"I think they're a spark line for us for sure," Monten said of his fourth line. "They helped us the other day, and they helped us today. They're important shifts, they play a big role on our penalty kill, and they work really hard. They move the puck to the offensive zone every shift, and they lead to offensive zone faceoffs."

This season has gotten off to a slow on for Davidsson in the Swedish Hockey League with Djurgårdens IF. Through the first 23 games, Davidsson has two goals and nine points. However, his head coach started to see his game come around before joining the Swedish roster.

"Marcus had a rough start with this club team as well," Monten said. "He didn't get regular minutes with the pro team, then he played some junior games and really battled through. Then when he got the chance to play with his club team, he was really good. I think he leads that line with that team, which has maybe been their best line, and he has [Axel Jonsson] Fjallby with him here and we try to build off that chemistry."

Through three games in Buffalo, Davidsson has a goal to go along with seven total shots on goal.

Davidsson scored his goal on Thursday against the Czech Republic, but perhaps played his best game on Saturday afternoon against Switzerland at HarborCenter. Davidsson finished the game with five shots on goal and generated a lot of good offensive scoring chances for his line. Davidsson also played very solid defensively, making a couple of nice stick checks in his own zone while being a factor in the success of the penalty kill.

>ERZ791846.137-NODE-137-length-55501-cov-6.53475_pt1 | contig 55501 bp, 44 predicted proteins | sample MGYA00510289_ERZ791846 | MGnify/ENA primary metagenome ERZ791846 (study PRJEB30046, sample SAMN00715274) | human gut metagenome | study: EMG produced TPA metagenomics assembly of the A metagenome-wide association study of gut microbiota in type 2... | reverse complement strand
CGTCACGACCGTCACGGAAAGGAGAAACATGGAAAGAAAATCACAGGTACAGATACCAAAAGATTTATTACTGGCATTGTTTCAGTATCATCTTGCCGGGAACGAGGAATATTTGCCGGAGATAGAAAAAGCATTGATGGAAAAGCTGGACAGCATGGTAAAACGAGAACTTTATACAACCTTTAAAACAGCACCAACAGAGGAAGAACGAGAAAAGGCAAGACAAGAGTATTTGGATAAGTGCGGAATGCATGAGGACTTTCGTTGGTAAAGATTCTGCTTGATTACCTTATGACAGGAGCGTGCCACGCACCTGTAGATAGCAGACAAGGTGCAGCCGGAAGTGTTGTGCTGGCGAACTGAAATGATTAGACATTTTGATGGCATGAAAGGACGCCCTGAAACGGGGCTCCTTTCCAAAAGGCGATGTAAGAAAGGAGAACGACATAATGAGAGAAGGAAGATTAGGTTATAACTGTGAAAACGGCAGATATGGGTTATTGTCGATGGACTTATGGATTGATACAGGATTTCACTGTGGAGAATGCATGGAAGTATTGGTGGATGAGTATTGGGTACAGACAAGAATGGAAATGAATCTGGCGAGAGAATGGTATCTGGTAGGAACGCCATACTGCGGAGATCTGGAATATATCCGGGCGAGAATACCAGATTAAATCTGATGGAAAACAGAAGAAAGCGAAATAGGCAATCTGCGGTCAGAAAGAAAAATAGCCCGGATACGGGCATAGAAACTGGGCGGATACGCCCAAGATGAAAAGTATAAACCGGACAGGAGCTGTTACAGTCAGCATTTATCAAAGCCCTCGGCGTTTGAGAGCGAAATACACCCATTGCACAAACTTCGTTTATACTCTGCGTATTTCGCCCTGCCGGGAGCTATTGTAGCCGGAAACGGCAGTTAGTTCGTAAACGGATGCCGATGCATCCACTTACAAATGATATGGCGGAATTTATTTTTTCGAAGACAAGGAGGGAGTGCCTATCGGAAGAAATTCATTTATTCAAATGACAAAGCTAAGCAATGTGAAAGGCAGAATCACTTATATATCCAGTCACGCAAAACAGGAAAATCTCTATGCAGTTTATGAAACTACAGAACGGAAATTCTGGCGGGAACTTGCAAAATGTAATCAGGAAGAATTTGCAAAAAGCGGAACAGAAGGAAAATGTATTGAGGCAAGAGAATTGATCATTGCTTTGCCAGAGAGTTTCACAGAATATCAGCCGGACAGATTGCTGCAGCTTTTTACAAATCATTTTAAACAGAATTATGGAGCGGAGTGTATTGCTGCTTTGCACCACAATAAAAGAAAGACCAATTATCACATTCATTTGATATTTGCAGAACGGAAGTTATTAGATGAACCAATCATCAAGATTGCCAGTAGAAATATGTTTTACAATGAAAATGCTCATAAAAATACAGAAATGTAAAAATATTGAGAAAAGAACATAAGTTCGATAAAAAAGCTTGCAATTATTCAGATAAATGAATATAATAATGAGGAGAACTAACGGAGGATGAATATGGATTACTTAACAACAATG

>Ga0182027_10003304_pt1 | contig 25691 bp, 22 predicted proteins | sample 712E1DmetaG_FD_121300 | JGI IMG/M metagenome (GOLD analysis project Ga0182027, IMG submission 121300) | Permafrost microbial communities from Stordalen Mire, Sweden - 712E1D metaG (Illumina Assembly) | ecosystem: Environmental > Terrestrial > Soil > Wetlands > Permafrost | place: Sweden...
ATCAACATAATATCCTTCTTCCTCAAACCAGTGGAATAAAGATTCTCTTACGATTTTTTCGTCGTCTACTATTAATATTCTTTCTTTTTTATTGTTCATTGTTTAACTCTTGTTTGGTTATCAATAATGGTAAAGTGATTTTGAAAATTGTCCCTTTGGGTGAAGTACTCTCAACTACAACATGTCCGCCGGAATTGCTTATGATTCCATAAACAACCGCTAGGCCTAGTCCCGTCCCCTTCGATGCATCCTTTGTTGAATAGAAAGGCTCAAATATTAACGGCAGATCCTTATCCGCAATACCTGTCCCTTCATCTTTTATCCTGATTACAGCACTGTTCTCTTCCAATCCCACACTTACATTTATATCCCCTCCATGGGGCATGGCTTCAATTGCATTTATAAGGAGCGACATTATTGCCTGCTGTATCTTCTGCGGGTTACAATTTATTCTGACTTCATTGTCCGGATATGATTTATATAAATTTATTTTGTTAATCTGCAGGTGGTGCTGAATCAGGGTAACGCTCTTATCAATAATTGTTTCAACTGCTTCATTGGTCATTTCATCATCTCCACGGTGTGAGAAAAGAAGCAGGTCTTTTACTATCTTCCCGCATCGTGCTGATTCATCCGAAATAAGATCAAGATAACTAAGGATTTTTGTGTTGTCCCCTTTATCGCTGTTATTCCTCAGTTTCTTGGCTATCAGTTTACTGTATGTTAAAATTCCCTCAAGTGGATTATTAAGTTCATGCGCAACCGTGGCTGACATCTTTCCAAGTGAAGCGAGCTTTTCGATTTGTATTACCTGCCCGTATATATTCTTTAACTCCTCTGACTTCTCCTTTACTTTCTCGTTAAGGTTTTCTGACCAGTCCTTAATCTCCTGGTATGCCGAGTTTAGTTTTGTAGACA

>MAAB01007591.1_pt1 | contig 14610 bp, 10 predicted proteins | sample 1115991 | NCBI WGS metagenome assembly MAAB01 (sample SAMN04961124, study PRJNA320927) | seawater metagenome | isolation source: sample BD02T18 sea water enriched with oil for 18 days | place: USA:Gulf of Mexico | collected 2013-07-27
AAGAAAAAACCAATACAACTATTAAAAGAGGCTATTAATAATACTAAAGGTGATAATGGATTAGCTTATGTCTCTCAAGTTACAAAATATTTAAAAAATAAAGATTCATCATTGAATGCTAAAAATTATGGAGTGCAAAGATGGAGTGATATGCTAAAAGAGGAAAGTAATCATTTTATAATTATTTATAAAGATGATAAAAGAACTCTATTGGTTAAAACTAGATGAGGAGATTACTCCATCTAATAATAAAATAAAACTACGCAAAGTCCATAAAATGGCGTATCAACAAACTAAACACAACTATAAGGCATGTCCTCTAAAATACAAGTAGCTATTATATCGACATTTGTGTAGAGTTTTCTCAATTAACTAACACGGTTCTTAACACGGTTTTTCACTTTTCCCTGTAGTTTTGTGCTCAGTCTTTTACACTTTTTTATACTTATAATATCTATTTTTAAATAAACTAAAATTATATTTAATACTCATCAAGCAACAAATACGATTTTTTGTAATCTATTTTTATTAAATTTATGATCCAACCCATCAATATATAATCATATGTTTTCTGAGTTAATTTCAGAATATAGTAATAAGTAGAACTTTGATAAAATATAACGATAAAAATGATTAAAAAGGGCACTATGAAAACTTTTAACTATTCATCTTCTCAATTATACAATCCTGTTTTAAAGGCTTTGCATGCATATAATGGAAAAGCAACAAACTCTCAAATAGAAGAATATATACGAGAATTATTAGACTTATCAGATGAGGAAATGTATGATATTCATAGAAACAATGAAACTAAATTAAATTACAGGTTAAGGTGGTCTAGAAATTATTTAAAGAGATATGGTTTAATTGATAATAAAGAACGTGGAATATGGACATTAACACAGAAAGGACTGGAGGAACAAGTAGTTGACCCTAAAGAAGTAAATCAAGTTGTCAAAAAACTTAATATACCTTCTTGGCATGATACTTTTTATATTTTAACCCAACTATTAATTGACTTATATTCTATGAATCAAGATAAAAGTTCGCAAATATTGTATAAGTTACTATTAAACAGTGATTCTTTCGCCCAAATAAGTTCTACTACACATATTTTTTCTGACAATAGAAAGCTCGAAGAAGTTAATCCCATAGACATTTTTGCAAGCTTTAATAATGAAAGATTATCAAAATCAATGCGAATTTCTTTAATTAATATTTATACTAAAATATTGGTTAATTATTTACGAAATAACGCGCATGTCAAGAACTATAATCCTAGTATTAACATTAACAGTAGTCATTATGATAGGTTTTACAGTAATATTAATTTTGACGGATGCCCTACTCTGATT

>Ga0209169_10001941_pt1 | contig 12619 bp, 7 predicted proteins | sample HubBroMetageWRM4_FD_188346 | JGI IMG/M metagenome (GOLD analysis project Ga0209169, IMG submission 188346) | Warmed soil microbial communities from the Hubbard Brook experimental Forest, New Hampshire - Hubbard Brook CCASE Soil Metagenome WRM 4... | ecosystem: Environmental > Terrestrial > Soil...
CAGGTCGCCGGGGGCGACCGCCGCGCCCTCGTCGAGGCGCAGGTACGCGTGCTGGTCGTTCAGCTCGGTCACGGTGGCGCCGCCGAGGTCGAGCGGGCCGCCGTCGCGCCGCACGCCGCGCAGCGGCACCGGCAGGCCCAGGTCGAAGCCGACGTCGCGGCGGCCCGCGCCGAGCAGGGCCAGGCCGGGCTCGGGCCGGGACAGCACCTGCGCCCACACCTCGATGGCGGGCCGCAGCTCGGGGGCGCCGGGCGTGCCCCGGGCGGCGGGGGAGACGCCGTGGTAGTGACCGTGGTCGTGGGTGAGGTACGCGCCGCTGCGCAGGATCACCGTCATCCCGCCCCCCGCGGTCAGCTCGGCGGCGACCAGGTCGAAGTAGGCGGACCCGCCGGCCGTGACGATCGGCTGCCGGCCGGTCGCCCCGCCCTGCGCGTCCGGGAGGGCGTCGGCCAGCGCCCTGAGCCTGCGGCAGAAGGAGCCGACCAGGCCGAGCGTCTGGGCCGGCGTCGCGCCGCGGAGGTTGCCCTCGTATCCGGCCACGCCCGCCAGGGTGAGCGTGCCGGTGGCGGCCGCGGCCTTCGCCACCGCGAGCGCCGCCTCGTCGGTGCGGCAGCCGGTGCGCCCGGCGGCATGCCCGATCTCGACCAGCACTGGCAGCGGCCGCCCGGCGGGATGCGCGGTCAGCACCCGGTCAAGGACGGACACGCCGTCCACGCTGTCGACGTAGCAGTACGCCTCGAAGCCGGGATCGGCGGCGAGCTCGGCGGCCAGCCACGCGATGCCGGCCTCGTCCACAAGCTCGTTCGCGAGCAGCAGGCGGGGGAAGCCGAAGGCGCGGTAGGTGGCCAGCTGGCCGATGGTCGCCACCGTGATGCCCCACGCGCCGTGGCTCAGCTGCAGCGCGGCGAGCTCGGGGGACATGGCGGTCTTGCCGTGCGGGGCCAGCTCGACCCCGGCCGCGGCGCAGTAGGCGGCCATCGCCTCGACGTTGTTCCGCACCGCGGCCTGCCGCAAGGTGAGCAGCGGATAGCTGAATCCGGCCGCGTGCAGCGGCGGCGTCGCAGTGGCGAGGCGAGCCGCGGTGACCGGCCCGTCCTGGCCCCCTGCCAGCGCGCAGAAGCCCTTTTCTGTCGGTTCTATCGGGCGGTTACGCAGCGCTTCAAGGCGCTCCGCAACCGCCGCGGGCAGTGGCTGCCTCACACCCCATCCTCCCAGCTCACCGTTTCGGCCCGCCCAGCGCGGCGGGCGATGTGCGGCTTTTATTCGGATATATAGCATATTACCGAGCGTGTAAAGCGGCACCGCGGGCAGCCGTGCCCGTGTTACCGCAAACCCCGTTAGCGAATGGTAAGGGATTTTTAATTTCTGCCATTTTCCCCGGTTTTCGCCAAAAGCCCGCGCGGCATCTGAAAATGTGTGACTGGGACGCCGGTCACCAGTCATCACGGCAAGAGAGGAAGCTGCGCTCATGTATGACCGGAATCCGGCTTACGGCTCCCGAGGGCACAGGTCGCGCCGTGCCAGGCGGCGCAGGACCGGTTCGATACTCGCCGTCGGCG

"The puck maybe didn't go in, but I created a lot of scoring chances," Davidsson said. "I think the whole team also played great in the third period."

"I think he's grown from every day we've been here," Monten added. "He gets more settled in and handling everything around him, and I think he looked really good. I'm really satisfied with him."

One question that always seems to come up when talking about European drafted players is their development path, and when is the right time is to leave and join their NHL club in North America.

Davidsson is certainly one player who is willing to take his time in Sweden before making his move to join the Sabres back in Buffalo.

"I think I will play another year in Sweden to be honest," Davidsson said. "I want to develop some skills, maybe some goal scoring ability, and then I hope I'd be ready to come over here and compete. I don't want to come here too soon. I think it's better to leave home when you're really good and you know that you're going to really help the team [in North America]."

This tournament has been a tremendous experience for Davidsson, and the Swedes are certainly hoping that he keeps up his strong play to help them get back into the medal rounds come next Thursday. Davidsson has also enjoyed the fact that this year's tournament is being held in the city that drafted him, and the city that he may call home in the future.

"I think it's amazing, couldn't be a better city for me," Davidsson said. "It's nice to see all the Buffalo fans watching the games. It's very nice."

Up next for Sweden is a matchup with Russia to wrap up Group B play on Sunday night at KeyBank Center. A Sweden win gives them the top spot in Group B heading into the quarterfinal round, and a matchup with the fourth-ranked team from Group A. The Russians will be Sweden's toughest test yet in this tournament, and they will need to be well rested and roaring to go if they wish to end preliminary play on a high note.

"We play late tomorrow, so I guess that's a good thing," Davidsson said. "We'll get some more sleep, and just restore energy for tomorrow."